Insanely Twisted Shadow Planet Review
Since it’s highly unlikely that the Xbox 360 will get any sort of version of Pixeljunk Shooter, Insanely Twisted Shadow Planet is a hell of a fill-in. Arriving this week for Xbox Live Arcade, the latest from Fuelcell Games combines the frenetic space-shooting action of closed-in shooters with the kind of thorough exploration that we haven’t seen since the old days of Metroid. It’s a combination that makes for a good time, but there are some speed bumps along this road that you should be aware of.
The game puts you in control of a floating UFO as you make your way around a planet that has a life of its own. Its organic nature is a hostile one, with vines that rip out of the ground, small enemies that come flying at you like crazy, and bigger ones that want to eat you alive. Luckily, you’ll be able to pick up a variety of abilities for your spacecraft along your journey, including a shooting weapon, a scanning device, and other means that will help you get around.
Insanely Twisted Shadow Planet’s abundant abilities help keep things interesting. Over the course of the game, you’ll find such abstract tools as a magnet propulsion device, a spinning buzz saw blade, and a grappling claw, which is ideal for hauling around rocks and clearing debris out of the way. Switching through these abilities, though, can be haphazard. You can assign certain functions to buttons on your control pad, but it’s way too easy to screw up functions and assign items to the wrong place. As a result, if you need something in a pinch (such as your blaster), you may find yourself unarmed and destined to die.
That’s a minor quibble for an otherwise terrific game that rewards you as you dig deeper into the planet. You can find a fine mix of collectibles here, including organisms that hint at bigger and badder dangers that are coming up. Granted, you’ll have to dig deep, and despite the fact that your objectives are clearly marked on a scanner in the pause menu, getting there can be quite the obstacle. Even if you reach your objective, you’re not entirely set for smooth sailing, as you’ll need to find the coordinating device to help you get through. A conduit isn’t going to activate itself, after all.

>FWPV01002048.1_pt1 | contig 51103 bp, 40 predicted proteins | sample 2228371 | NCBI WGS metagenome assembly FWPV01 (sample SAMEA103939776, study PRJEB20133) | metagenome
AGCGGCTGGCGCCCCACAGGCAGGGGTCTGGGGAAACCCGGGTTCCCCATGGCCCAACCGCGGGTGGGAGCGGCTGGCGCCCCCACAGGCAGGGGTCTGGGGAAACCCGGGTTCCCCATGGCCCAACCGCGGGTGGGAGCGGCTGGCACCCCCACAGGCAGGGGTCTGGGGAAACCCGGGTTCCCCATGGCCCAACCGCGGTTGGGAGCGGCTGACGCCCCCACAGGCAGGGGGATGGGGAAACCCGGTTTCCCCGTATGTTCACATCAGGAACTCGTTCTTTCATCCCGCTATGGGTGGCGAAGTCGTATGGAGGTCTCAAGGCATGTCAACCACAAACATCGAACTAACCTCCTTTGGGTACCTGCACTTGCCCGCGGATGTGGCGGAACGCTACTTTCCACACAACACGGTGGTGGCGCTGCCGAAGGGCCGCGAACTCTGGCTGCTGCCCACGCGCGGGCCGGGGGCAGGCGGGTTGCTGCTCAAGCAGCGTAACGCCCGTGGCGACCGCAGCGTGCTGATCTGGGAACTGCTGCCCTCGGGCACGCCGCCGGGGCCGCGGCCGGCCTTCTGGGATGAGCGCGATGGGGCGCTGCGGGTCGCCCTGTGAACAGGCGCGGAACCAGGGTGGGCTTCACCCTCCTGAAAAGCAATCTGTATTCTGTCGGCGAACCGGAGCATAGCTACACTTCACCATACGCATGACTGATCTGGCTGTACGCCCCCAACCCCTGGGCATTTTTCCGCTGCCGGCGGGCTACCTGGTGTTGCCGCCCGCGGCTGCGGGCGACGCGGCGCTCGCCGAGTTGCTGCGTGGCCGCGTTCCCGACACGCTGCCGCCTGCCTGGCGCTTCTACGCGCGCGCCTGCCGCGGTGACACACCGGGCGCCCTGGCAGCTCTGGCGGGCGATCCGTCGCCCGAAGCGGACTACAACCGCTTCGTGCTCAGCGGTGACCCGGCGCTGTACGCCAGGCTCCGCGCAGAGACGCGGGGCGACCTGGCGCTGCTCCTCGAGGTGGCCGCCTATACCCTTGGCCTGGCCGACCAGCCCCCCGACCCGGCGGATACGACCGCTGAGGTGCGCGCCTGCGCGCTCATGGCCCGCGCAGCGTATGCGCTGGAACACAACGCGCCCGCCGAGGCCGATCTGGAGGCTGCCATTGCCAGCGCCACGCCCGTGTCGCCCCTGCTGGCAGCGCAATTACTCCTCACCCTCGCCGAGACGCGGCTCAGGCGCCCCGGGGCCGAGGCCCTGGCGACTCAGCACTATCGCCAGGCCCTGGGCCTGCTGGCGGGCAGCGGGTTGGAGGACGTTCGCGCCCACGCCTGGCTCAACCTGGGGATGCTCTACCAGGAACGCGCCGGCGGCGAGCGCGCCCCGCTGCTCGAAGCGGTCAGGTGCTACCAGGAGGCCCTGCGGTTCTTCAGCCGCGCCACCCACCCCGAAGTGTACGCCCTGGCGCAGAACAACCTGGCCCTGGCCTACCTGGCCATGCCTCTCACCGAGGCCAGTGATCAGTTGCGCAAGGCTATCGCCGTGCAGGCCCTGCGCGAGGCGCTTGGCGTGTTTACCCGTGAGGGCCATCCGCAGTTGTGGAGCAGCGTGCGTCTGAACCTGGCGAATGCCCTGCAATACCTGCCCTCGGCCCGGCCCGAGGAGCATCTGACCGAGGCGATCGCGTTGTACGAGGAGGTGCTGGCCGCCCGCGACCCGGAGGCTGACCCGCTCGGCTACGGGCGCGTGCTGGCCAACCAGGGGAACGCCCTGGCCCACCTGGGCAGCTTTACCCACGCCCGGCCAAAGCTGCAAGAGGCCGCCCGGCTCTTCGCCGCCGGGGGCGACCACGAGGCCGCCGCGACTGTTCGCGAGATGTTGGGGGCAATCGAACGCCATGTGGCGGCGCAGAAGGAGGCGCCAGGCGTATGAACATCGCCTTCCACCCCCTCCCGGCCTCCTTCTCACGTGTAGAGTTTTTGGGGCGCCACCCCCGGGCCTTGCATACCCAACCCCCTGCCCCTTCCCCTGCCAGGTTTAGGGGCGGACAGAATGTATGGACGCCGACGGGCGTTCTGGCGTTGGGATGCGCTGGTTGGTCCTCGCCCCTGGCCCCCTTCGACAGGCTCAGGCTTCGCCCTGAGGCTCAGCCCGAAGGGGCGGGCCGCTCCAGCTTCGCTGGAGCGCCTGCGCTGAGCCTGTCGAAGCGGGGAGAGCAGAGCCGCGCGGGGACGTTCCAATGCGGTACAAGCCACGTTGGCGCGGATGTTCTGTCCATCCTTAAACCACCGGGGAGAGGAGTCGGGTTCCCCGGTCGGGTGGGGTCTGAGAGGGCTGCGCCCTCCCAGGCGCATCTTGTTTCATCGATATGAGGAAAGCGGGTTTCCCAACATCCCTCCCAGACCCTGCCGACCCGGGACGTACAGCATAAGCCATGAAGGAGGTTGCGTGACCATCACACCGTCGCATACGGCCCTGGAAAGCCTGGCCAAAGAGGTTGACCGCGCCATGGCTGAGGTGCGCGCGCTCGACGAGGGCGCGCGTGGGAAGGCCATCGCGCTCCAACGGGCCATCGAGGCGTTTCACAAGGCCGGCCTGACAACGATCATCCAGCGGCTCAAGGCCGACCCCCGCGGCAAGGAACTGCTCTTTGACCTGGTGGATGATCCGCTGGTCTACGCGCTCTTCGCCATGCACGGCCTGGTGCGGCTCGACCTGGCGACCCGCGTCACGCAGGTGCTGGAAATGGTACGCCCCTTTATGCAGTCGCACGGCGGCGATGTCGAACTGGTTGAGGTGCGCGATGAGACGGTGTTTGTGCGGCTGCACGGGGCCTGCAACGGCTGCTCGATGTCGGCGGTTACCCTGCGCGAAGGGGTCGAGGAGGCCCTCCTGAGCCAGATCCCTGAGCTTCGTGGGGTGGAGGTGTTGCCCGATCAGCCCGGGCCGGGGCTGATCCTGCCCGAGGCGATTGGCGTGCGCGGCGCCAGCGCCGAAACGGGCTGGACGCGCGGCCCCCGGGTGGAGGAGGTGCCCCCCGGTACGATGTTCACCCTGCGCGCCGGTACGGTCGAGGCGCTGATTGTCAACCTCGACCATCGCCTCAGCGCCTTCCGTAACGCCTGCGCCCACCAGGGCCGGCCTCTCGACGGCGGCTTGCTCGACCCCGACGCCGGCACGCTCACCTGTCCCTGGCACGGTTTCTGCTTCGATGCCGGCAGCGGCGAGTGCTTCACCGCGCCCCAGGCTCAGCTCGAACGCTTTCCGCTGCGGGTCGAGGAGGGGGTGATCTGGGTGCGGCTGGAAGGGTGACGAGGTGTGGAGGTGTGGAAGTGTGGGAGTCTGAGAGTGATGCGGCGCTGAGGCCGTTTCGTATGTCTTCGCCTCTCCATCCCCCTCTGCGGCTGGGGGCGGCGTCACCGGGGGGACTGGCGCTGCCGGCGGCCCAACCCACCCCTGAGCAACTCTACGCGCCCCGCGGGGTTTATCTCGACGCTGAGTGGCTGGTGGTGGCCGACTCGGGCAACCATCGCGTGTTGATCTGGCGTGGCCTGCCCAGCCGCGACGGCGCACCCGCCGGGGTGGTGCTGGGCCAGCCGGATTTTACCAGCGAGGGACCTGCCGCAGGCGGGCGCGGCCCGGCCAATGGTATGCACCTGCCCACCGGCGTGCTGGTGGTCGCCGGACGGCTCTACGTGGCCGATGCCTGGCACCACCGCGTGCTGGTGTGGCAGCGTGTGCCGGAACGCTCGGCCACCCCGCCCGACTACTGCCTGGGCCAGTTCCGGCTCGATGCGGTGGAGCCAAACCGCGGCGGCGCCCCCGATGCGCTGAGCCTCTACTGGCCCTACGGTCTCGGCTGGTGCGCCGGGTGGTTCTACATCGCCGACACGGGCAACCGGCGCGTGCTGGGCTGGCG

Insanely Twisted Shadow Planet may not be for those who prefer straight-up shooting antics, but those who stick with it will be promptly rewarded. The gameplay is loads of fun, and there’s plenty of action here, including some boss encounters that will test the mightiest of shmup skills. Once you complete the game (which should take a few hours upon finding everything), you can also try out Lantern Run—a co-op supported foot race where you try to survive an unstoppable beast’s wrath while carrying light-up lanterns. It certainly beats nothing, though a more competitive space battle would’ve been preferred.
Fuelcell Games has done wondrous work with the game’s presentation. These deep, dark caverns are colorful, and watching the terrain come to life—whether it’s small glowing vines or large beasts flinging their tongues at you—is dazzling. It’s definitely on par with Pixeljunk’s Shooter work, and in some ways maybe slightly better. The music is fitting too, shifting from ambient tones as you creep through the darkest of caverns to sudden outbreaks of Dimmu Borgir awesomeness. Nothing wrong with a little Norwegian death metal, right? (And for good measure, we recommend adding “Progenies of the Great Apocalypse” to your iPod library. You can thank us later.)
With its somewhat-controlled pacing and occasionally frustrating puzzles (it’s almost like the planet is TRYING to kill you at certain points), Insanely Twisted Shadow Planet just narrowly misses joining the ranks of some of the best shooters out there. That said, its eloquent art style, innovative concepts, and sheer sense of overall fun still qualify it as a worthwhile purchase, especially in this dry spell of August game releases.